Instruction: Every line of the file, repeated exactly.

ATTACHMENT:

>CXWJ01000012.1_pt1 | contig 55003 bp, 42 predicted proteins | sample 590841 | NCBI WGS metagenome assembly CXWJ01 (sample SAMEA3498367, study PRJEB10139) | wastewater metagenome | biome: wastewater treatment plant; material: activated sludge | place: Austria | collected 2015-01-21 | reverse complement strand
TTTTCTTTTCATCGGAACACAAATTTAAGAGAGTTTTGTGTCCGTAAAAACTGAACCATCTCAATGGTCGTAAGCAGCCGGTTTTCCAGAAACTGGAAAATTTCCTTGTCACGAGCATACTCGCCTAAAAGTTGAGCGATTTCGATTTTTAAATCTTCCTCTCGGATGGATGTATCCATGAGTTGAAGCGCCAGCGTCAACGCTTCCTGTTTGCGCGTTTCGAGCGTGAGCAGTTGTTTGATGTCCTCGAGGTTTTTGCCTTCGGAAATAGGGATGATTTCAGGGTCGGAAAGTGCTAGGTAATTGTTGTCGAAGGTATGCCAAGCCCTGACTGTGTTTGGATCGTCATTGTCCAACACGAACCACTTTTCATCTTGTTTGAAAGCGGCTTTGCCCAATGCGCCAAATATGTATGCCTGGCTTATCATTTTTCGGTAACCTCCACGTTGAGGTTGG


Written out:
>CXWJ01000012.1_pt1 | contig 55003 bp, 42 predicted proteins | sample 590841 | NCBI WGS metagenome assembly CXWJ01 (sample SAMEA3498367, study PRJEB10139) | wastewater metagenome | biome: wastewater treatment plant; material: activated sludge | place: Austria | collected 2015-01-21 | reverse complement strand
TTTTCTTTTCATCGGAACACAAATTTAAGAGAGTTTTGTGTCCGTAAAAACTGAACCATCTCAATGGTCGTAAGCAGCCGGTTTTCCAGAAACTGGAAAATTTCCTTGTCACGAGCATACTCGCCTAAAAGTTGAGCGATTTCGATTTTTAAATCTTCCTCTCGGATGGATGTATCCATGAGTTGAAGCGCCAGCGTCAACGCTTCCTGTTTGCGCGTTTCGAGCGTGAGCAGTTGTTTGATGTCCTCGAGGTTTTTGCCTTCGGAAATAGGGATGATTTCAGGGTCGGAAAGTGCTAGGTAATTGTTGTCGAAGGTATGCCAAGCCCTGACTGTGTTTGGATCGTCATTGTCCAACACGAACCACTTTTCATCTTGTTTGAAAGCGGCTTTGCCCAATGCGCCAAATATGTATGCCTGGCTTATCATTTTTCGGTAACCTCCACGTTGAGGTTGG